It is not entirely correct to talk about theory being one thing and practice another. It’s closer to the truth to say that theory and practice are two sides of the same coin, obverse and reverse, complementing each other in whatever we do. Which would mean that to study the theory of grammar is inevitably to worry over its effects in the real world, in the writing we produce and read day in and day out—even in so common and consequential a form as headlines in the news. Word broke recently that Sirhan Sirhan, the convicted assassin of Senator Robert
The term written voice refers in writing instruction to the personality a writer presents through the wording, phrasing, and construction of the language we are reading. I say personality deliberately, because it is not so much a question of knowing who the author is in actual, personal detail, but rather of discerning another human being present in relationship to certain ideas being communicated. This is important because we are readier to trust others who are frank and open, and that in turn determines how likely we are to accept and act on what they are saying—the very reason writers write.
In the study of music, an étude is a short composition written to practice technique. Musicians play études to exercise their skill and improve their proficiency. Writers can do something similar by revising one short sentence for a few minutes over and over, knowingly changing structure and design to see the different effects that result. Here’s an example. I go for a walk (on a stunningly beautiful afternoon, in fact) and I let my imagination open into the almost cryingly beautiful blue sky above me. There appears after a while, who knows from where, the sentence If it’s sunny again,
In an earlier post (Got Five Minutes?), I suggested that a quick revision of a single sentence can be a good exercise in clarifying the first thoughts we put down on paper or screen. The difficulty many of us have in moving from mind-work to word-work—I know what I want to say, but I just can’t get it into words—is in the very nature of composition, and the way over that high hill is practice and practice. Here’s another example. Imagine you’re writing about a recent job interview you endured. You recall the scene and you write this sentence: I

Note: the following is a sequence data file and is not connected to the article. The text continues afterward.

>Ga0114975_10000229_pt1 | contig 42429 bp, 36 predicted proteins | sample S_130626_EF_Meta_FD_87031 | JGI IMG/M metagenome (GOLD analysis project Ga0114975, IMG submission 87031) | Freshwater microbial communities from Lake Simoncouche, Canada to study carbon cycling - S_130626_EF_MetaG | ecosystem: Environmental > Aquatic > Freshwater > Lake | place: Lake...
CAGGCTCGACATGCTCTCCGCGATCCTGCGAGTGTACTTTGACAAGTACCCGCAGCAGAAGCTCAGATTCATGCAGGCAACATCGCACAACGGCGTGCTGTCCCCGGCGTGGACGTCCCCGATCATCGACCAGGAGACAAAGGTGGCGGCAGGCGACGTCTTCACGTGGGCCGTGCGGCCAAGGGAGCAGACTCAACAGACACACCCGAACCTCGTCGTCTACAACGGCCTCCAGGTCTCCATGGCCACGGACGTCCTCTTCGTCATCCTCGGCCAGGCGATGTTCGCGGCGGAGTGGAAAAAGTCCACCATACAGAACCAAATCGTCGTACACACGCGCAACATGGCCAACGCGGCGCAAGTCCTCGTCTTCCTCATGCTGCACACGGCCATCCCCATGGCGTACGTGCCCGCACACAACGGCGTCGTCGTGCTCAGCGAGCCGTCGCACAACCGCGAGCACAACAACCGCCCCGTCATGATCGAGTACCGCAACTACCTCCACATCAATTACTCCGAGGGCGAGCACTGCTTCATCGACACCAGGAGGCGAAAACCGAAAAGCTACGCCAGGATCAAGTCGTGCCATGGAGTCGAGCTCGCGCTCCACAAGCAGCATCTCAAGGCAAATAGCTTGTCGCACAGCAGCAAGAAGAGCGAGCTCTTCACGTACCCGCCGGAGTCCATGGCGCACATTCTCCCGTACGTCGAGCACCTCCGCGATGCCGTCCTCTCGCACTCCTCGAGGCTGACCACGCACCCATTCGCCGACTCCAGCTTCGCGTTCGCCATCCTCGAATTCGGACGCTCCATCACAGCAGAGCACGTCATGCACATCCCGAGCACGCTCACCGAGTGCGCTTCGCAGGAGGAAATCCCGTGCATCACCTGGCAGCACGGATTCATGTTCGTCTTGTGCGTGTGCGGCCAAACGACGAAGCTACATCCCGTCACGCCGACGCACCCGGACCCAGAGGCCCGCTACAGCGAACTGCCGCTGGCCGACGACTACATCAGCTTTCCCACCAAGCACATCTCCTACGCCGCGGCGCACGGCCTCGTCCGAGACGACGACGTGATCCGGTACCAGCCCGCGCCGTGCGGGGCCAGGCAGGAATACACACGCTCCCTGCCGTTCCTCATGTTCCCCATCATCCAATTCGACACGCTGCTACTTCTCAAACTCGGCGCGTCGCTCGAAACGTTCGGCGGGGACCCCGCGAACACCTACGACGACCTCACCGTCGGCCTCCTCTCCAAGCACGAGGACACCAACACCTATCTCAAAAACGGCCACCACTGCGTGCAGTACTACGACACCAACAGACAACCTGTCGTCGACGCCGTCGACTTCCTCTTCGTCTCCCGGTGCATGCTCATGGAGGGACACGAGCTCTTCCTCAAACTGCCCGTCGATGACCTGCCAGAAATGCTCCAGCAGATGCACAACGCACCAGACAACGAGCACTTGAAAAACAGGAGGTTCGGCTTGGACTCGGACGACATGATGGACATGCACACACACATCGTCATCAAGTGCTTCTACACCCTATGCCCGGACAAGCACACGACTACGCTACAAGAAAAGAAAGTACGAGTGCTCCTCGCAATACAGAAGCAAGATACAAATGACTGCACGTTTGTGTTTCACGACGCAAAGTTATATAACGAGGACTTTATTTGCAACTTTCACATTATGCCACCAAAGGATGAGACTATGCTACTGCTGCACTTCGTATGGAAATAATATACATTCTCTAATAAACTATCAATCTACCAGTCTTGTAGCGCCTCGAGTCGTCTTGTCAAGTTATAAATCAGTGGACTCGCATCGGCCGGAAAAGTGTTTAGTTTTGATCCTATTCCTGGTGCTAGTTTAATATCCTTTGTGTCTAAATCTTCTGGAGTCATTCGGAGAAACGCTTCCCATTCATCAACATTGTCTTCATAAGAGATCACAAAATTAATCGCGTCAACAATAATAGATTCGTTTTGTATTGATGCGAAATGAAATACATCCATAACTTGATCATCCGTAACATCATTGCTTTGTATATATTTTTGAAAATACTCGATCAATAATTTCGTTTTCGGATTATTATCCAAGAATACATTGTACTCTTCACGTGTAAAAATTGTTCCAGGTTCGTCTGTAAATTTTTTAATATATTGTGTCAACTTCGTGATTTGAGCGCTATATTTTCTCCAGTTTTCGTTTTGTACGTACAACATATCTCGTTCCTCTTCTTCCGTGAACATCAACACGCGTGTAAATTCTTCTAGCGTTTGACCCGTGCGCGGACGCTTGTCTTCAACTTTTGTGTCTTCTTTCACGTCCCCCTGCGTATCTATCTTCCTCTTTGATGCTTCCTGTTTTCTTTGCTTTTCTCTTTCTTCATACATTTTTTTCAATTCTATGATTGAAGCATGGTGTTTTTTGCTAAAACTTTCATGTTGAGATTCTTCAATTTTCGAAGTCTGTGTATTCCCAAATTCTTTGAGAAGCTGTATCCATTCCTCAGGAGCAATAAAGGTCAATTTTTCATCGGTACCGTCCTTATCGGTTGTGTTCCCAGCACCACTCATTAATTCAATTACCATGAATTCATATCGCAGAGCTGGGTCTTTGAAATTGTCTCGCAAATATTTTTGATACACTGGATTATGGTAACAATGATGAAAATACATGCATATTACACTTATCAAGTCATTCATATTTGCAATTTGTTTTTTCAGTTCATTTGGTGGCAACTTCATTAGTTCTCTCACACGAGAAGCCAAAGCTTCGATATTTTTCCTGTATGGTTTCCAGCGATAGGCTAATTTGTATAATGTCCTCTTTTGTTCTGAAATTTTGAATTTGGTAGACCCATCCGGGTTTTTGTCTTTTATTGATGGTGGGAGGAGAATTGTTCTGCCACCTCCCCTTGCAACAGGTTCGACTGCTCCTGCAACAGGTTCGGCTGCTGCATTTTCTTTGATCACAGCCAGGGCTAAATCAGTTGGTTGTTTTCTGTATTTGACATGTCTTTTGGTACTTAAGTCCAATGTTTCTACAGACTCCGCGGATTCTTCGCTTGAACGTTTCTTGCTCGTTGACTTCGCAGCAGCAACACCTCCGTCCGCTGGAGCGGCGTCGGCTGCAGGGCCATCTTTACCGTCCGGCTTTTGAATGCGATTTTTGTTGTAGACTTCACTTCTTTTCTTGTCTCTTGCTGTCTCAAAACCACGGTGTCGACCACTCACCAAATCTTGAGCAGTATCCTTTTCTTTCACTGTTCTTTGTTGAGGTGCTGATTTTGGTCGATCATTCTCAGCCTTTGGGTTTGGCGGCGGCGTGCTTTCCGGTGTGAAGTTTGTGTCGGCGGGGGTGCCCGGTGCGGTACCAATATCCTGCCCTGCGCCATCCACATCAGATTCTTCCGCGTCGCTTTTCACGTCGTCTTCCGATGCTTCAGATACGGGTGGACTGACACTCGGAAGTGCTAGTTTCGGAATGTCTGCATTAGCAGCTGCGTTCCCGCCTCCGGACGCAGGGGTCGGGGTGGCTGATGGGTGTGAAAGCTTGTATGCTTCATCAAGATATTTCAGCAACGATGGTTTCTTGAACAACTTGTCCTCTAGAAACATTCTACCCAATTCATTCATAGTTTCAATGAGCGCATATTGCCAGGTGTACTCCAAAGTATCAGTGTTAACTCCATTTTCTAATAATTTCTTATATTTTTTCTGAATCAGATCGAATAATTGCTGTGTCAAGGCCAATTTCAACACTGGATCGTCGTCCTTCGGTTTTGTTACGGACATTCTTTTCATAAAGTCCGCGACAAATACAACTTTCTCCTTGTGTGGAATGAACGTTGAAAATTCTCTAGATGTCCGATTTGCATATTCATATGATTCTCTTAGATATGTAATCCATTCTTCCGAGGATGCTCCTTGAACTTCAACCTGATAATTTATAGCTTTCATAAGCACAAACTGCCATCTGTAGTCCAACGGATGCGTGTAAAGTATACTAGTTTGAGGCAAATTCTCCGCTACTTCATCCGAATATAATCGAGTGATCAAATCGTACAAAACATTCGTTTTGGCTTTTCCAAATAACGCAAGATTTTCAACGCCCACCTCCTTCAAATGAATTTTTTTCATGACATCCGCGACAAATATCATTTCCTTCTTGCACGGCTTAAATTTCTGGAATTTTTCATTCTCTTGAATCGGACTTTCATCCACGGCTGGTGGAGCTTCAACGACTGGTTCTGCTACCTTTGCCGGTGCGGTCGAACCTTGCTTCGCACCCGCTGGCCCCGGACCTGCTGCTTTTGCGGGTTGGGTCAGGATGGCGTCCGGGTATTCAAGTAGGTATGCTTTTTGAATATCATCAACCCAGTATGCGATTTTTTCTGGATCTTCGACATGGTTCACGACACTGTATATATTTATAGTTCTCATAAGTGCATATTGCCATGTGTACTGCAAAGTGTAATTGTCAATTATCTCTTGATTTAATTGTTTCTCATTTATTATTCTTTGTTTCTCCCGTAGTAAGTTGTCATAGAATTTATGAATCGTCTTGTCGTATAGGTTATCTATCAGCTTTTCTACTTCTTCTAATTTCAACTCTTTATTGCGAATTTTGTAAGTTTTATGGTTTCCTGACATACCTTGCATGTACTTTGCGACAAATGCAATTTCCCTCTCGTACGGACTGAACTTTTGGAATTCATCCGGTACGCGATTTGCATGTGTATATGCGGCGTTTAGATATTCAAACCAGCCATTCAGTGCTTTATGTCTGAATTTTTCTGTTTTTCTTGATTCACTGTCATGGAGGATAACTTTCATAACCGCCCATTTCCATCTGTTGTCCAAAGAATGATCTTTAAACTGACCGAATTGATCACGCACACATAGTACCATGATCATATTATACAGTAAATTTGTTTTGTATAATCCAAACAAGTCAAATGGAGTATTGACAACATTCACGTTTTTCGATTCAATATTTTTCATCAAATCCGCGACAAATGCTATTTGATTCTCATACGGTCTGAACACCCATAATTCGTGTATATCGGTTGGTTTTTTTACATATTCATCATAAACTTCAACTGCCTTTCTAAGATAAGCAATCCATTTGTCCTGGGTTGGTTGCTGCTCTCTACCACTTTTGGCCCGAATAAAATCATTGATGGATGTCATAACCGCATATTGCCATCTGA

Words and how we compose them are about all we have in written language to produce the thoughts and images that will carry our experience and reflection to others. That is why many teachers and critics are so conservative—or better, conserving—about the proper use of words: language is a surprisingly blunt instrument for conveying the subtleties we think and feel, and so to grind down the distinctions and definitions of words is to work against ourselves and the voice we’d like to have in our world. I came across recently a curious example of what I’m referring to in an
Not everyone believes what many of us quite likely think about the world: What we see is what there is and that’s that. Let’s move on. We can call that the hard-bitten, common sense view of things, and that view of life is responsible in large measure for all the busyness (which is the derivation of the word business, let’s remember) that makes up and takes up our days. Scholars who think about these things will point to the fact that it is language that makes such coordinated effort possible. With language we presume to name all the things we
Let’s see what we can say about one of the knottier knots that tie modern English grammar together: when do we combine the words in and to and write into? Which of these, for example, is the better choice: never give into temptation or never give in to temptation? The words in and to can each work as a preposition or an adverb, so let’s begin by recalling what these two parts of speech do and how they are composed. A preposition begins a phrase (which is a group of words without a subject and verb) that will end with
Is this sentence correct? Many countries now require that one have substantial savings in the bank before retiring there. The word one is a singular pronoun, so shouldn’t the verb be has, not have? It should not and here’s why. The sentence illustrates what is called the subjunctive mood, and before that imposing terminology tempts us to conclude that it’s just not practical to consider, let’s note that if one wrote that one has substantial savings in this sentence, one would not be writing standard English. That standard may change, but it hasn’t yet. The subjunctive is one of three
A friend of mine tried his hand recently at writing a short story, a focused and well-constructed four pages about a young man’s preoccupation with beauty and the meaning its unexpected displays might reveal. Here are his opening two sentences: Done properly, stocking shelves can be the work of an artist. In the morning Michael would look down each aisle, each can fronted exactly right, at the shelf edge, labels aligned, boxes of rice and pasta proudly displayed in a solid wall, even the odd shapes of the various detergents were ordered. Let’s observe that first sentence closely. Grammatically simple